You can find Part 1 here. Find David McLain here. Or check out his novel, The Time Traveller’s Resort and Museum in either paperback, hardcover, or ebook. Then, keep reading!
It took them about twenty minutes to get the tire off and put on the spare. (William was pleased to discover that they had a full-sized spare. He could only imagine that a dough-nut on the MG probably would have been about the size of a life saver.) They found their way back to the highway, and drove off toward Oklahoma City. They took a room at a Holiday Inn in Tulsa. Death promised that they would make it to New Mexico the next day, which meant leaving the last dregs of winter behind them.
By day break the next morning both William and Death looked like men in the prime of their lives. The gray was mostly gone from William’s hair and the crinkles around his eyes had disappeared too. His nose was less bulbous than it had been three days ago, and his eyebrows looked less like a national forest. He tried to put his pants on. They were too big.
“Look!” he said, and he held out the waste of his pants so that Death could see how big they were. “And I owe it all to you!”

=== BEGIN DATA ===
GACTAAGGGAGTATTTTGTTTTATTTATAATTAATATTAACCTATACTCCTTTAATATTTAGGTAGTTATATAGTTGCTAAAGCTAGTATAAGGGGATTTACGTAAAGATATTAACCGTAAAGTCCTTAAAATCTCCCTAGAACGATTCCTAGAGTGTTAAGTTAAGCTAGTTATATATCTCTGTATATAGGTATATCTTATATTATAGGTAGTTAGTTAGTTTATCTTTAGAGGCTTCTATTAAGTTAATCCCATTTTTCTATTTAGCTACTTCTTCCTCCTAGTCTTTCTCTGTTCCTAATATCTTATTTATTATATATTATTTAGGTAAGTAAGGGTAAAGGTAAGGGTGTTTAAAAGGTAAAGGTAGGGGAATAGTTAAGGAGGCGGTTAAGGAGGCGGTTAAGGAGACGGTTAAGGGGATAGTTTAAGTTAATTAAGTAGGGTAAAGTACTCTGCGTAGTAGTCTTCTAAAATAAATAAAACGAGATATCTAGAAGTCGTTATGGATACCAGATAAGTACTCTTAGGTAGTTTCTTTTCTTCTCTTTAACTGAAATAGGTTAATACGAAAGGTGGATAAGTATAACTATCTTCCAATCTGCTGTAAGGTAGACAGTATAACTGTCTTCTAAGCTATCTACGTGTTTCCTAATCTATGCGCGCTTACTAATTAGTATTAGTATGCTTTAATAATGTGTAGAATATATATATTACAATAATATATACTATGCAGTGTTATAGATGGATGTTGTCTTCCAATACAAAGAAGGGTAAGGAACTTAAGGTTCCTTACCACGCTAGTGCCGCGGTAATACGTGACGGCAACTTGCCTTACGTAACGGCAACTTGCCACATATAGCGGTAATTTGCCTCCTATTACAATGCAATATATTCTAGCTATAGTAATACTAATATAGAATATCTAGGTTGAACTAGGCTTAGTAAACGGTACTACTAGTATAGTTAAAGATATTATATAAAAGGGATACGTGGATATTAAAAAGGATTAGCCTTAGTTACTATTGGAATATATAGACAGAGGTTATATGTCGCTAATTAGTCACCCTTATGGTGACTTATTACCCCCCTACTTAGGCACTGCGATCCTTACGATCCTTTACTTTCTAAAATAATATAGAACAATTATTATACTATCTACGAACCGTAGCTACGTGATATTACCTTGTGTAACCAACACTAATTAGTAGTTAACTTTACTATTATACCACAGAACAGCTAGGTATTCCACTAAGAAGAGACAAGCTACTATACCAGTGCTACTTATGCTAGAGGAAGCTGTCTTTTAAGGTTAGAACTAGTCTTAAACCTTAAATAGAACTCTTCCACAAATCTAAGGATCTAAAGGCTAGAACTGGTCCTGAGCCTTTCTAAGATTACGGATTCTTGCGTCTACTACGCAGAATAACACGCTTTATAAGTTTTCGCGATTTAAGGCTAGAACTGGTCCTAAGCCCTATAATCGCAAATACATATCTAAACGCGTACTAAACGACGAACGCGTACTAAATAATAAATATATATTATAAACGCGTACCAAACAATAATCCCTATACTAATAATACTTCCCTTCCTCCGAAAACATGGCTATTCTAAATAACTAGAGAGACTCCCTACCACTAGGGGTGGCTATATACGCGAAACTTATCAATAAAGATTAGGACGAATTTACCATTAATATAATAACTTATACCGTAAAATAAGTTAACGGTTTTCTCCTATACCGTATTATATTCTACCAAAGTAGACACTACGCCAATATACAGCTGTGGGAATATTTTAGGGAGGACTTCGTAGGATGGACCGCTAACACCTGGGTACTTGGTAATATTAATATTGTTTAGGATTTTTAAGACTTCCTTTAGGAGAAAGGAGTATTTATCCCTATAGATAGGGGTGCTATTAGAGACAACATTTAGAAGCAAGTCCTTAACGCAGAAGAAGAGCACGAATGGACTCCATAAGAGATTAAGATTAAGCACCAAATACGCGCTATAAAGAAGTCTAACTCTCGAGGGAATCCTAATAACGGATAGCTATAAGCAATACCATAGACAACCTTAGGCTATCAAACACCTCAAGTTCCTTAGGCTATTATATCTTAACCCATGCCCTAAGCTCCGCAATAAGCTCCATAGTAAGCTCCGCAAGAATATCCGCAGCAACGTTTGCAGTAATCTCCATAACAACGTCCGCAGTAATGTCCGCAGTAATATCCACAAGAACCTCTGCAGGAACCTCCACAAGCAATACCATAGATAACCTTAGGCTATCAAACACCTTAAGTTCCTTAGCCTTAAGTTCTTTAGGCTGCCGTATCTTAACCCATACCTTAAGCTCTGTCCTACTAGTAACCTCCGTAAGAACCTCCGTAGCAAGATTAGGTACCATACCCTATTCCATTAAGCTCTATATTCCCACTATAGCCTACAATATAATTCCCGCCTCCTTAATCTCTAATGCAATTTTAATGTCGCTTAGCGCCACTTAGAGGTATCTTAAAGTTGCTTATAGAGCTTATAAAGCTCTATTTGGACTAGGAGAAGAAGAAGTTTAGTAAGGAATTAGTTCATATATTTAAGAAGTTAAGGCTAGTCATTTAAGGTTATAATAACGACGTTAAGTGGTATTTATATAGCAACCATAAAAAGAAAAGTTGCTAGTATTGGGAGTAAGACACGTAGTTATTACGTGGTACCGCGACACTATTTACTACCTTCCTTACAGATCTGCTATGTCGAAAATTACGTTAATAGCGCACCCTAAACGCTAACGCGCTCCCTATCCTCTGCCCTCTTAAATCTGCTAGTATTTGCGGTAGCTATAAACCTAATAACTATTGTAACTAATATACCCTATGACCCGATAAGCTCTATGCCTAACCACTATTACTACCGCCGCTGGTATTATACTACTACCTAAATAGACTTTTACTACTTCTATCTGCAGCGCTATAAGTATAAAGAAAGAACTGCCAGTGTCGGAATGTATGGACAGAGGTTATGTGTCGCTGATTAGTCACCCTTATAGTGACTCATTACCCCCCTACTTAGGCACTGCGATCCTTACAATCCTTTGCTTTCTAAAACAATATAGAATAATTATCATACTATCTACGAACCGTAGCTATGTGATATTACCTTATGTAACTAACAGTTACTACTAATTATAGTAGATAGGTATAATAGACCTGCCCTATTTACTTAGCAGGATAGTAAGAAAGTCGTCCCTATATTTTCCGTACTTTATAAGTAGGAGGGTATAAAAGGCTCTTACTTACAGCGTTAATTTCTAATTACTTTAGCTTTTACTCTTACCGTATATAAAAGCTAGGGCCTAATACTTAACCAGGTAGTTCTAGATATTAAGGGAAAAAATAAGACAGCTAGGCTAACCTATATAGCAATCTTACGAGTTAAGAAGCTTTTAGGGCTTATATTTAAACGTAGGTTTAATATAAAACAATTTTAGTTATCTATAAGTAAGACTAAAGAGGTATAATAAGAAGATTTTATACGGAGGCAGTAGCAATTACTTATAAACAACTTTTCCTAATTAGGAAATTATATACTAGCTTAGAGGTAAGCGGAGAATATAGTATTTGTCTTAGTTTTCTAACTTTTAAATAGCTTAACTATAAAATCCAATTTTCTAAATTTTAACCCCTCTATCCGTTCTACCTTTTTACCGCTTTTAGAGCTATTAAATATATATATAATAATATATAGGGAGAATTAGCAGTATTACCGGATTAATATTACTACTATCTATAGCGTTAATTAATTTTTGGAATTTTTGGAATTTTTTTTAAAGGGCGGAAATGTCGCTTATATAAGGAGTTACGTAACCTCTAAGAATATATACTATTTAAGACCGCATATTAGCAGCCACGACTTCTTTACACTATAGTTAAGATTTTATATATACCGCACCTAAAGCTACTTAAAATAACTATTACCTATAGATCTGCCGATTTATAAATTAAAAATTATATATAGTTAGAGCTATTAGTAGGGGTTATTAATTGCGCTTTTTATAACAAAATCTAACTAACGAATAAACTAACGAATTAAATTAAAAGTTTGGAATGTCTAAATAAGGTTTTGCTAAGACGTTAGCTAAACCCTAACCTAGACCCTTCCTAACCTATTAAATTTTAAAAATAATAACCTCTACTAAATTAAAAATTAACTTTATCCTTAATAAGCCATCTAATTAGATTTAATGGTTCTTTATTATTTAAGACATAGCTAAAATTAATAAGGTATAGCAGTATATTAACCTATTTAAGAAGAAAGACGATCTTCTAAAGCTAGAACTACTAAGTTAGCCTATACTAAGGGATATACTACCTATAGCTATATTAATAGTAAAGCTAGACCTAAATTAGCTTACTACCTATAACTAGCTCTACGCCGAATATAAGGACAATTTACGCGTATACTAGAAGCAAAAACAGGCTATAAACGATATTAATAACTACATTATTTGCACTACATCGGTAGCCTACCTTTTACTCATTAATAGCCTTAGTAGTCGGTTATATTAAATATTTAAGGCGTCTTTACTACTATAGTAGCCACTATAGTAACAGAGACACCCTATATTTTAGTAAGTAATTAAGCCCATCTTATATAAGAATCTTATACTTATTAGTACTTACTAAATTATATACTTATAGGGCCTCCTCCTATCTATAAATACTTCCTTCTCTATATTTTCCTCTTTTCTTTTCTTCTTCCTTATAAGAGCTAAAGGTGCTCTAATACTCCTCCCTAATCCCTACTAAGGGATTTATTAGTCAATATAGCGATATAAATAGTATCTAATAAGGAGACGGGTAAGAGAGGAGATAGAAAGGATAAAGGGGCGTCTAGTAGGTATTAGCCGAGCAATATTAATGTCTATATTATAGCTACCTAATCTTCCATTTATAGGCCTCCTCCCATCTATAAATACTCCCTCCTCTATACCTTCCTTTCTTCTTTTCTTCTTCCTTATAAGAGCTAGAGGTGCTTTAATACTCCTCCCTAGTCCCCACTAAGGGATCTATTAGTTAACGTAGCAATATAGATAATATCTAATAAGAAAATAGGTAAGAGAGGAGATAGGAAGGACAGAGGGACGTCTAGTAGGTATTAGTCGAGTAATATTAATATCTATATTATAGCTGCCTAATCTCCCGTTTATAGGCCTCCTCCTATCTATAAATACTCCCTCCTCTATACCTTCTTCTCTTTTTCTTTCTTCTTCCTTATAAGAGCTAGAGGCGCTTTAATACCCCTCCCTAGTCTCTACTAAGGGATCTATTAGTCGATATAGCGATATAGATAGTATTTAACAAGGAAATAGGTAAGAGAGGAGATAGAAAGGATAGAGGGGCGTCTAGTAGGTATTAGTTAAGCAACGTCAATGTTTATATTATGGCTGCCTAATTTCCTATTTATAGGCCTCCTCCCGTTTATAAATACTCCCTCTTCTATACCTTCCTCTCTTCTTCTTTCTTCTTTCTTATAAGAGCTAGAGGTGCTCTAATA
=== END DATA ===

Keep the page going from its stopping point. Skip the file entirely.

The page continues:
“Mine too,” Death said, smiling. “Have you got a belt?”
“I do,” William admitted. “But they’re going to look stupid.”
“So, get rid of them,” Death suggested.
“How’s that?” William asked.
“You’ve got two other pairs, tear those up. I’ll do mine too. We’ll go hit the pool.”
They cut their pants off at the knee and used them as trunks, then went down to the pool. They swam a few laps, and then got into the hot tub. After what felt like a year in the cold car, it felt good to sweat. William got out of the jacuzzi feeling young and wonderful. They ate a light breakfast and got on the road. By mid-day, they were rolling through the plains of north Texas.
The flat plains of Kansas had made the night sky seem almost impossibly big, as if you were going to slide off of the planet, but this was nothing compared to the open skies of Northern Texas. It was a beautiful day, the heavens were filled with fluffy white clouds, and the air felt clear. At a rest stop, Death and William took off their coats. William tried to stick his in the trunk, but Death shook his head.